Coasts and European seas: overall rise in sea levels; increase in ocean acidification, sea surface temperature and ocean heat content; earlier seasonal appearance of various marine species; northward expansion of some fish and plankton species.
Freshwater systems: changes in river flows, with decreases in southern and eastern and increases in other regions; increases in the reported number of floods, in the frequency and intensity of droughts (in particular in southern Europe), and in water temperature in rivers and lakes.
Observed impacts of climate change are projected to continue due to further climate change. The level of future impacts will depend on the magnitude of climate change and on socio‑economic and environmental factors. Vulnerability to climate change varies widely across regions and sectors in Europe. Particularly vulnerable regions include: Southern Europe and the Mediterranean basin (due to heat and droughts), the Alps (due to rapid melting of snow and ice), coastal zones, deltas and floodplains (due to sea level rise, intense rainfall, floods and storms) and Europe's far north, the Arctic and Outermost regions (due to increased global warming).
Economic sectors that rely strongly on certain temperatures and precipitation – from agriculture to forestry, fisheries, energy to tourism – are also highly vulnerable. Water availability and quality are also expected to be affected across Europe.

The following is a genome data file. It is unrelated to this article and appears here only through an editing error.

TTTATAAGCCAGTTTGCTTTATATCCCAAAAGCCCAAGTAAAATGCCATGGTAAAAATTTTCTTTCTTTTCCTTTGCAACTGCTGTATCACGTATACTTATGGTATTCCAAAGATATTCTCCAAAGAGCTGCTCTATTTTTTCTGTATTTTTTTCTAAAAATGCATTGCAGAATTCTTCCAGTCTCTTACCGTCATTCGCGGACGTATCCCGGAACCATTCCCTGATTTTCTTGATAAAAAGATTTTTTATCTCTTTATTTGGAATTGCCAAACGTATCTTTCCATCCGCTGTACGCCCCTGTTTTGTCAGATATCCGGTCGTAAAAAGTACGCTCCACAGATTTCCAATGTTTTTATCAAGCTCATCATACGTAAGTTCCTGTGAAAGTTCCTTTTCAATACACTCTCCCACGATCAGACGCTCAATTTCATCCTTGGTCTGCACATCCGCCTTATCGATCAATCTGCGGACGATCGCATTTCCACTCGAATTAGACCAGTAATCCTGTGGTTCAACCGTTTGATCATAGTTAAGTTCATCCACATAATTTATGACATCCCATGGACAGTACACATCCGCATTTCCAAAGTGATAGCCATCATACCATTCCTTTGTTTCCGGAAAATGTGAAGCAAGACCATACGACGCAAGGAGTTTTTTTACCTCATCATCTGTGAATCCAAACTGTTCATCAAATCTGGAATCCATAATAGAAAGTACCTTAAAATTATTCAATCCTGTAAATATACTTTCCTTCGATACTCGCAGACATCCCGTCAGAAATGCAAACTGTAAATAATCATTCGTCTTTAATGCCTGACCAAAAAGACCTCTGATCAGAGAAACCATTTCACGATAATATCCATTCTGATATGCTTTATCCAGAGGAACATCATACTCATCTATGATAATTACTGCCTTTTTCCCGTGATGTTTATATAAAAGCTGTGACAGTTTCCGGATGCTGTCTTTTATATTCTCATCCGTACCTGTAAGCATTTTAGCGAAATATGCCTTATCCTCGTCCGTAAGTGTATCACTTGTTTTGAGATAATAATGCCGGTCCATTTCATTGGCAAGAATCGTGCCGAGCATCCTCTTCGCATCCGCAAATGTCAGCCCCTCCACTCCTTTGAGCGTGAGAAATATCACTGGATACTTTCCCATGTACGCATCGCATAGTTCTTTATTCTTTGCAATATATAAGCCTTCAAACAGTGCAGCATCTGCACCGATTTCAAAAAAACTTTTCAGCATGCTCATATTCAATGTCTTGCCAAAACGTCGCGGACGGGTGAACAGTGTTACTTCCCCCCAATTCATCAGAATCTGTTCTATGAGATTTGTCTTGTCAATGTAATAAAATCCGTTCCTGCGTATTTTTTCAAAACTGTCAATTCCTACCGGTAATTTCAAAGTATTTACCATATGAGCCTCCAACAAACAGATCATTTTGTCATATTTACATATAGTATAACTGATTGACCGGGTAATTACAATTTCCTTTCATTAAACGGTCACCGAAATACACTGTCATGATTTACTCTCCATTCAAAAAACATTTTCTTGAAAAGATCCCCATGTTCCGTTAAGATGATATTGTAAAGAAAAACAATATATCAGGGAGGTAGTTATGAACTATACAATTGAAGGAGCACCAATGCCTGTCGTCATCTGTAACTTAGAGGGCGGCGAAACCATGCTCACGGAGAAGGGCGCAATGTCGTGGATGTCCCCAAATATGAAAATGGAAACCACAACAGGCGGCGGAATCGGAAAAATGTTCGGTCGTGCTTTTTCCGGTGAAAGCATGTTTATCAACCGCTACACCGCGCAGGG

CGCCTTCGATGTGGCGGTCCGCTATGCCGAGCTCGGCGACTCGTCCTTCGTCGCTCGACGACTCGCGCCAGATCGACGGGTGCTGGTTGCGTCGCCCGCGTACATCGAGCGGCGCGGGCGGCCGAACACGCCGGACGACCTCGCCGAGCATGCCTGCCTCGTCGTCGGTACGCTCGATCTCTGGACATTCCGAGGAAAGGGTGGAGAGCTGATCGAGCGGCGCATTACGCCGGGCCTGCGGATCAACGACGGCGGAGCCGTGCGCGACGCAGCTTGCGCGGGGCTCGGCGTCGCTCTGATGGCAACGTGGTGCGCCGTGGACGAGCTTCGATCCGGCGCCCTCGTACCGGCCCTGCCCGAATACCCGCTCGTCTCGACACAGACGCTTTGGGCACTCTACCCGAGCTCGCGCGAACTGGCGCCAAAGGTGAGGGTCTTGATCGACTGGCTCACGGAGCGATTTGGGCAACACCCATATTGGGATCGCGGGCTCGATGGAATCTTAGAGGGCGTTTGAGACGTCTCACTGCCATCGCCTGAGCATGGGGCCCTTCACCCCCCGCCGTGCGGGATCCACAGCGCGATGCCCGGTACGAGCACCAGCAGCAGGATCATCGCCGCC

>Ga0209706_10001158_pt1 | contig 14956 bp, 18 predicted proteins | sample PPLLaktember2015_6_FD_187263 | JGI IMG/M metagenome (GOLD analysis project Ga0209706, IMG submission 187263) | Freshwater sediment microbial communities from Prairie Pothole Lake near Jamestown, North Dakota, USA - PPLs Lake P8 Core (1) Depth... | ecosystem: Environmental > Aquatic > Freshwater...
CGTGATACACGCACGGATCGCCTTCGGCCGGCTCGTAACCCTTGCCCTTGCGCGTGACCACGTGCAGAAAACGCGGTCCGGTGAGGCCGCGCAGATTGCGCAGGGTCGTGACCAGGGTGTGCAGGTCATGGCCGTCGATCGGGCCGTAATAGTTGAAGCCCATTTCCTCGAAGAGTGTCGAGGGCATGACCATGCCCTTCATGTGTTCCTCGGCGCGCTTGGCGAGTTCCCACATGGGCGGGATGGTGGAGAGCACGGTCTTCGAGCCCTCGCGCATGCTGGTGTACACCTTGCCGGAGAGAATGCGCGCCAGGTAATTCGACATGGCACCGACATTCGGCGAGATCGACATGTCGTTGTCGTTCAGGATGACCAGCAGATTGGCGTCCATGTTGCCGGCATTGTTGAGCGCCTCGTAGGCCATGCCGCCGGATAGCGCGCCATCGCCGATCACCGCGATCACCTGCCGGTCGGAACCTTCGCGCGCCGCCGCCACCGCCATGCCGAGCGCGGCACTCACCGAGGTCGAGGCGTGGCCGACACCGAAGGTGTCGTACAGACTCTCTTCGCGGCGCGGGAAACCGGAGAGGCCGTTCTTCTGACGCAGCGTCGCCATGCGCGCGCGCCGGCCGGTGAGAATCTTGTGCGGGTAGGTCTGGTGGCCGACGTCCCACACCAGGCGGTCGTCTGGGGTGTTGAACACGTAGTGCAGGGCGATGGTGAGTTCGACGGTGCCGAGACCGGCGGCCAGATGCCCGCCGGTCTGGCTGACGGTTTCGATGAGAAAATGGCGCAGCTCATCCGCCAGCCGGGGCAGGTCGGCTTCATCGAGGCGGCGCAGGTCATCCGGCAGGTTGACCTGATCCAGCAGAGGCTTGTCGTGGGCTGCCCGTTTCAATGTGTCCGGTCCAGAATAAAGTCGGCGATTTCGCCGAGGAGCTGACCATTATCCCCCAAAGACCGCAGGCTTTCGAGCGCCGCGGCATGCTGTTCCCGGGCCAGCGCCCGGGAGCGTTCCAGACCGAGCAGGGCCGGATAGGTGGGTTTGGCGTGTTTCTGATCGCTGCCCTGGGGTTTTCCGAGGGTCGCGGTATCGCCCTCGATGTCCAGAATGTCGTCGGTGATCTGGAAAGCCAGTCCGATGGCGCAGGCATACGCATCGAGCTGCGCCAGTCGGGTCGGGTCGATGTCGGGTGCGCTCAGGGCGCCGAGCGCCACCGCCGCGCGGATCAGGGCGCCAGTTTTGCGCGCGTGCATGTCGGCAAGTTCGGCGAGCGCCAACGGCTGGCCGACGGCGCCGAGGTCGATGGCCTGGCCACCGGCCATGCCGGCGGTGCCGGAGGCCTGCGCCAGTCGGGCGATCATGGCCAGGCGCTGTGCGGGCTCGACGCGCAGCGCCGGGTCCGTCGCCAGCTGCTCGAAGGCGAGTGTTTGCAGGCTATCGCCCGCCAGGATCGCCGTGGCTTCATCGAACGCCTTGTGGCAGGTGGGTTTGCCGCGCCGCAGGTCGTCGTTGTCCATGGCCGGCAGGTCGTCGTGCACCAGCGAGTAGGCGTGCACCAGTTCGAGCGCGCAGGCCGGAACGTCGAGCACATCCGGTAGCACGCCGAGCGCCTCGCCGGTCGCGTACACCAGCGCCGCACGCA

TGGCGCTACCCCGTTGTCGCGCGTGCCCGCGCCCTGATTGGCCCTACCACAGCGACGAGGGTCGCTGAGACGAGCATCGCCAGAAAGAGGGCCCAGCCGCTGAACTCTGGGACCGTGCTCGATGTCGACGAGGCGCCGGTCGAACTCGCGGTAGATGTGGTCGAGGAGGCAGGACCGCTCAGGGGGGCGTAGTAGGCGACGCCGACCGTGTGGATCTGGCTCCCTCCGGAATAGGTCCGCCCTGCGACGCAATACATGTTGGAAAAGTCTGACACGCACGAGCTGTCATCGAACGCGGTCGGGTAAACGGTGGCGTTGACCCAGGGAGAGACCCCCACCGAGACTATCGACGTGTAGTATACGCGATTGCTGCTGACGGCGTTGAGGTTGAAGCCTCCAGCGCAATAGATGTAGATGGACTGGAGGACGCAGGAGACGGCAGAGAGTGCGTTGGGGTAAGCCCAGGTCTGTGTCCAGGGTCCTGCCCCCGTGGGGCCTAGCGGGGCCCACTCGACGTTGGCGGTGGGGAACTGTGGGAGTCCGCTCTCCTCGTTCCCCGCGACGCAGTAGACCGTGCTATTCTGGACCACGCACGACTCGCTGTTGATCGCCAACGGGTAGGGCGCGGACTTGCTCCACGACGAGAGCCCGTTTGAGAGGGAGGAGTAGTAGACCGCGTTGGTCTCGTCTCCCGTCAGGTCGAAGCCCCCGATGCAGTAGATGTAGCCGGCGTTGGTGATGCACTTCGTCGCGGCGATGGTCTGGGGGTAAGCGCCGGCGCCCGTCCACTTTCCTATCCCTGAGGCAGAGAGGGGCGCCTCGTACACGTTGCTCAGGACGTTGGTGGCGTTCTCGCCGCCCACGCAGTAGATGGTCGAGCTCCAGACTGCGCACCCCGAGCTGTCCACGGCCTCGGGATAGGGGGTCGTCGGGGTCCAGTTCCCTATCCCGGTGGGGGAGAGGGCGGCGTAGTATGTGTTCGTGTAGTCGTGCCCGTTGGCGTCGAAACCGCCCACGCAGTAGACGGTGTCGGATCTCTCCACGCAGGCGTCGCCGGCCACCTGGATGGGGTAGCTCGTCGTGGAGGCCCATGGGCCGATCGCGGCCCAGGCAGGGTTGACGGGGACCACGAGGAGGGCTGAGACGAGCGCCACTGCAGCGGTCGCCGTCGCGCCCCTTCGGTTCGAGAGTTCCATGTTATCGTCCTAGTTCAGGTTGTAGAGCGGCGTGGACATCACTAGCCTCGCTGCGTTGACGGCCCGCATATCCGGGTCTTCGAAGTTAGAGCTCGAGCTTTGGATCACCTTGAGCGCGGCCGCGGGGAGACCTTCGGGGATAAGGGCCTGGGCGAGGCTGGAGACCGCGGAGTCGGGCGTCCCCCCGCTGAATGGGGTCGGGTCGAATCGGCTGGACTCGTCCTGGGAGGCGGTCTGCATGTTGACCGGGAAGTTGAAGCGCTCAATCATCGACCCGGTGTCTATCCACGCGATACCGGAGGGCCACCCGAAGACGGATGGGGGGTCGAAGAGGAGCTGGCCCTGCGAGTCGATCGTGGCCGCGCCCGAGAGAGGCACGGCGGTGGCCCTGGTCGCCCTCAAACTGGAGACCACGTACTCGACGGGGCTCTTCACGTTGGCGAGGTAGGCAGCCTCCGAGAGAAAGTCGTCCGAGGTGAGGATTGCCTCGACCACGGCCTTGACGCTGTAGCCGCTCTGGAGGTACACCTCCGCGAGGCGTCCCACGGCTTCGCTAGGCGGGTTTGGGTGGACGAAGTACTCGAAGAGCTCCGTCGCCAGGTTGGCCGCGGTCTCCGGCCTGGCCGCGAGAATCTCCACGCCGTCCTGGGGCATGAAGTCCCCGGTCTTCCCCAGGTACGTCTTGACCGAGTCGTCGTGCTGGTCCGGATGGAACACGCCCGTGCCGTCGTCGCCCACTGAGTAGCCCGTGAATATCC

While society at large is expected to be affected, the most vulnerable (elderly, disabled and low-income households) are likely to be more susceptible to climate impacts.
Climate change will affect all natural and man-made systems to some extent. However, the impacts on individual sectors or regions will vary depending on the sensitivity of the system and its adaptive capacity. Sensitivity of a system is the extent to which changes in climate will affect the system in its current form, while the adaptive capacity of the system is its capacity to change in a way that makes it better equipped to deal with external influences. Both the sensitivity and adaptive capacity of a system will contribute to how vulnerable the system is to changes in climate. Vulnerability is the degree of susceptibility to, or inability to cope with, adverse effects of climate change, including climate variability and extremes